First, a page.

sterbejj - In the first place, a builder can deviate from the plans. In the second place, it is prudent not to deviate from the plans unless you not only think you know, but actually do know, the what and the why.
The carriage bolt is common to other Glen-L sail boat builds. The carriage bolt is much stronger than screws. In fact the carriage bolt is often reinforced against axial rotation using screws distant from the axis of the joint fulcrum produced by the carriage bolt.
You must agree, the carriage bolt forms a very strong frame structure whose strength could not be created using any other method. Glues like rigid structures and work well under most types of stress. Screws in the same way are great for certain types of stress. Consider all the glued joints and screwed joints you have seen broken and guess the direction of the force. Now, think if those joints had been through bolted with a good 1/2" carriage bolt, what kind of force would be needed to break that joint.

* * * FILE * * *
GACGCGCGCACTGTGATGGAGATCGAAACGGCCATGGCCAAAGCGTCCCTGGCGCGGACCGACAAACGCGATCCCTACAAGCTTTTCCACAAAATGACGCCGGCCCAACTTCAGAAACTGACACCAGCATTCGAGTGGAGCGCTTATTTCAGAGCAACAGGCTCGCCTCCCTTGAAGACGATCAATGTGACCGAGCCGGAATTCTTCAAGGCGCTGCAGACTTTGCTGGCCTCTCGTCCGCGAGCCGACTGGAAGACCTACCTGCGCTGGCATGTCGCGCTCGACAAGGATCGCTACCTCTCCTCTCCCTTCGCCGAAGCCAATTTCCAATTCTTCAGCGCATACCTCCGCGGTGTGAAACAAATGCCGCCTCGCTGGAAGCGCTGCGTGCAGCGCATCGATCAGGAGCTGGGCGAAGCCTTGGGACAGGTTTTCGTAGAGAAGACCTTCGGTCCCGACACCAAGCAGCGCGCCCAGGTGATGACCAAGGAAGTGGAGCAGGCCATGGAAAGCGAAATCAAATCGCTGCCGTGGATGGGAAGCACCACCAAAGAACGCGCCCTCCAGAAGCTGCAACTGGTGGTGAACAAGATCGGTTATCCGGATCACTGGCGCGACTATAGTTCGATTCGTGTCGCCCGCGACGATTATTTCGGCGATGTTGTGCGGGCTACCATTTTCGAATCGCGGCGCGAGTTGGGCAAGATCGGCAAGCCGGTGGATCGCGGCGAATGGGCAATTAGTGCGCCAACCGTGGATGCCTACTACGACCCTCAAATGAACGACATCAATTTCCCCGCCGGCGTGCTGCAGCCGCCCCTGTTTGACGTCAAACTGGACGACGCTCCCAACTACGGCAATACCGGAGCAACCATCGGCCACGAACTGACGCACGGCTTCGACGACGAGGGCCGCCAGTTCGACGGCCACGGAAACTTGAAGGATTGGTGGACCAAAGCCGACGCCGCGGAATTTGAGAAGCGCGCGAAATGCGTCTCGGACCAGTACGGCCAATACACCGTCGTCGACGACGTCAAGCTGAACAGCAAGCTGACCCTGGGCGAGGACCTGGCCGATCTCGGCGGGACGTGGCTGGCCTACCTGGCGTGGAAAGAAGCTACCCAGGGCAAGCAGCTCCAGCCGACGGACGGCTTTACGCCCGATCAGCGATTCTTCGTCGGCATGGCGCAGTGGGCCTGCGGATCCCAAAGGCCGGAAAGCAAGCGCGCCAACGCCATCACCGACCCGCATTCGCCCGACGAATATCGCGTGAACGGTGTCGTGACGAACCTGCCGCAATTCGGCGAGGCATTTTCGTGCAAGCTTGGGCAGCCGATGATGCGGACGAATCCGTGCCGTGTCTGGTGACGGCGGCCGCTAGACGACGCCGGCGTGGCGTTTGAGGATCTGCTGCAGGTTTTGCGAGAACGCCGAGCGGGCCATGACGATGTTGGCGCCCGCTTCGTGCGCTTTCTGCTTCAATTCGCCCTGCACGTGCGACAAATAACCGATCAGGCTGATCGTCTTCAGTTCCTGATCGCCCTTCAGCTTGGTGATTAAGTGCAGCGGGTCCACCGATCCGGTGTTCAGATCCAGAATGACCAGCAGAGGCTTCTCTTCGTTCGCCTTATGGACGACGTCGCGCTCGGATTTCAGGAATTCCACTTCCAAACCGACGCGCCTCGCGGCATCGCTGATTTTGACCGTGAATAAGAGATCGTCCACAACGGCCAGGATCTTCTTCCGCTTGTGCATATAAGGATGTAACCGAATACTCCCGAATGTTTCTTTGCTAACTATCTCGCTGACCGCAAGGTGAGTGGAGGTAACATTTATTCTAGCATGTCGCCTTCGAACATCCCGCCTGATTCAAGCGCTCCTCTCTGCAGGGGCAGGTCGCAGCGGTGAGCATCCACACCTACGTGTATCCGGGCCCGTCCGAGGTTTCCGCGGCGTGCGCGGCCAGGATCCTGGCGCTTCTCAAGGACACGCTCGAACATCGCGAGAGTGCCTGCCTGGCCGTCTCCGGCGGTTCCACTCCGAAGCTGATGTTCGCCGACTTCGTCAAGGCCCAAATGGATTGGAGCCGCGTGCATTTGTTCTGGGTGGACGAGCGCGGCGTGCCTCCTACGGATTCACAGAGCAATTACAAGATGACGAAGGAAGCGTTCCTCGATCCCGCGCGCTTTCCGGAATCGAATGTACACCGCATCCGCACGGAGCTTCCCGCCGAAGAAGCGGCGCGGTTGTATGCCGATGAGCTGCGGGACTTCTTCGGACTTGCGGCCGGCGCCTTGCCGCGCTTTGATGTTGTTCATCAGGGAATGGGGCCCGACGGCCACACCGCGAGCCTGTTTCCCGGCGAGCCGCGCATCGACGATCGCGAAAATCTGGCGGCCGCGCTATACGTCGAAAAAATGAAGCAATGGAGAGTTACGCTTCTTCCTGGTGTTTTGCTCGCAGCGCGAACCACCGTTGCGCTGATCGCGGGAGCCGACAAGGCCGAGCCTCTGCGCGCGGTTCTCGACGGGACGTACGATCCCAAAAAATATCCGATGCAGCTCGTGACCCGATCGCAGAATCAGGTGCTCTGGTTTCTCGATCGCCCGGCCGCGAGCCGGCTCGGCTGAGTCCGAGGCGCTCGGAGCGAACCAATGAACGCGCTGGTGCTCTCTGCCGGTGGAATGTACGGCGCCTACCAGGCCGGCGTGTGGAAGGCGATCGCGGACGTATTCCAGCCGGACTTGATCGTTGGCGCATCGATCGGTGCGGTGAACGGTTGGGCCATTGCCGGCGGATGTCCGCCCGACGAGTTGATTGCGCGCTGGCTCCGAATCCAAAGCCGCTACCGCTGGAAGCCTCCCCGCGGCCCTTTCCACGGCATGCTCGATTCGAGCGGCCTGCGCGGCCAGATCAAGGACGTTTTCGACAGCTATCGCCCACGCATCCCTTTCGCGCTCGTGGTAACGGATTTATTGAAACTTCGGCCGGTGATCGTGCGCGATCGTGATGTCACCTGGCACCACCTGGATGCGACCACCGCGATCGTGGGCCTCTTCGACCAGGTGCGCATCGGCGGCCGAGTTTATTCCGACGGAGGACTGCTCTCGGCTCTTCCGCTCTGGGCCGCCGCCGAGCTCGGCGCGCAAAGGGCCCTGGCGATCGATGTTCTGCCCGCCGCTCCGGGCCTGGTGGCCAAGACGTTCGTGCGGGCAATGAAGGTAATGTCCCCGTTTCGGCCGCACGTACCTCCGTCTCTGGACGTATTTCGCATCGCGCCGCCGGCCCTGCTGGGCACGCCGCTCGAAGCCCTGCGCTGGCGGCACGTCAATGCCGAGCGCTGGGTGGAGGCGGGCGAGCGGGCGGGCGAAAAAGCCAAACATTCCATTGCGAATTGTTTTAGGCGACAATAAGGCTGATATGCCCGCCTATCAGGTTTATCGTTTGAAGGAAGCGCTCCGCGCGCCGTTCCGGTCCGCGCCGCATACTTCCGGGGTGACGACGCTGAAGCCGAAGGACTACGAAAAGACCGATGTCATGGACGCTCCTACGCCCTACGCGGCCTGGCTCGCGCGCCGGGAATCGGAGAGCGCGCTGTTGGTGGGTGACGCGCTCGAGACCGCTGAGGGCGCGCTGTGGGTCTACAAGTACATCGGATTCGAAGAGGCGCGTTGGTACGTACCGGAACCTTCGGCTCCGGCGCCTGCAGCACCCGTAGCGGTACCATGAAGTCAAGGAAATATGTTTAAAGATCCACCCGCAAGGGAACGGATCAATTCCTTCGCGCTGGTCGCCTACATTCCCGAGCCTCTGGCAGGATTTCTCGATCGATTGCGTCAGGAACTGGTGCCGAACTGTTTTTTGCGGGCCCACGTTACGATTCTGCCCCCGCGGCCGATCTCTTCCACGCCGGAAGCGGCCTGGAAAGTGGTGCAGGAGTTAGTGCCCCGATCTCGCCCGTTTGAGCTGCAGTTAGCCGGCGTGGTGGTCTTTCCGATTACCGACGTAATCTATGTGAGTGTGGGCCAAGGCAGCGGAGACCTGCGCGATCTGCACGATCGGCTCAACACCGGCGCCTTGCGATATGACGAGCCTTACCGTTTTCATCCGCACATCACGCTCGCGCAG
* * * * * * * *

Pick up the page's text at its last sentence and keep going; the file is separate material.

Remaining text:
I suggest using the carriage bolt and not lag screws or some other self tapping fastener mainly because it is specific to that one frame and that should be indicative of some need for it to be there and not elsewhere. Other than the pressure of the water on the hull, what keeps the hull from spreading should several tons of wave inspire it to do so?